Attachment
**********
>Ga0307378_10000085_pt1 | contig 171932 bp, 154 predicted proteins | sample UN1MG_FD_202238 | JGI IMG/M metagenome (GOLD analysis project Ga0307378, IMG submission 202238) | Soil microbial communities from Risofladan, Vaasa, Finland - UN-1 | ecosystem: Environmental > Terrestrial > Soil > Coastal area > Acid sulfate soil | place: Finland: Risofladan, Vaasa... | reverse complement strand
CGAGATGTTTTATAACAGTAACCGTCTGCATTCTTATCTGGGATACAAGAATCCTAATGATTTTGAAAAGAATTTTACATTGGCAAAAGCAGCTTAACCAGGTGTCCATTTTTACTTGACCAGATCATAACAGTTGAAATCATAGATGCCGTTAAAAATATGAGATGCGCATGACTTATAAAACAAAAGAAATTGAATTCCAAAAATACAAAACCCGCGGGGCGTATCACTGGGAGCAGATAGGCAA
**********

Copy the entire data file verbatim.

>Ga0307378_10000085_pt1 | contig 171932 bp, 154 predicted proteins | sample UN1MG_FD_202238 | JGI IMG/M metagenome (GOLD analysis project Ga0307378, IMG submission 202238) | Soil microbial communities from Risofladan, Vaasa, Finland - UN-1 | ecosystem: Environmental > Terrestrial > Soil > Coastal area > Acid sulfate soil | place: Finland: Risofladan, Vaasa... | reverse complement strand
CGAGATGTTTTATAACAGTAACCGTCTGCATTCTTATCTGGGATACAAGAATCCTAATGATTTTGAAAAGAATTTTACATTGGCAAAAGCAGCTTAACCAGGTGTCCATTTTTACTTGACCAGATCATAACAGTTGAAATCATAGATGCCGTTAAAAATATGAGATGCGCATGACTTATAAAACAAAAGAAATTGAATTCCAAAAATACAAAACCCGCGGGGCGTATCACTGGGAGCAGATAGGCAA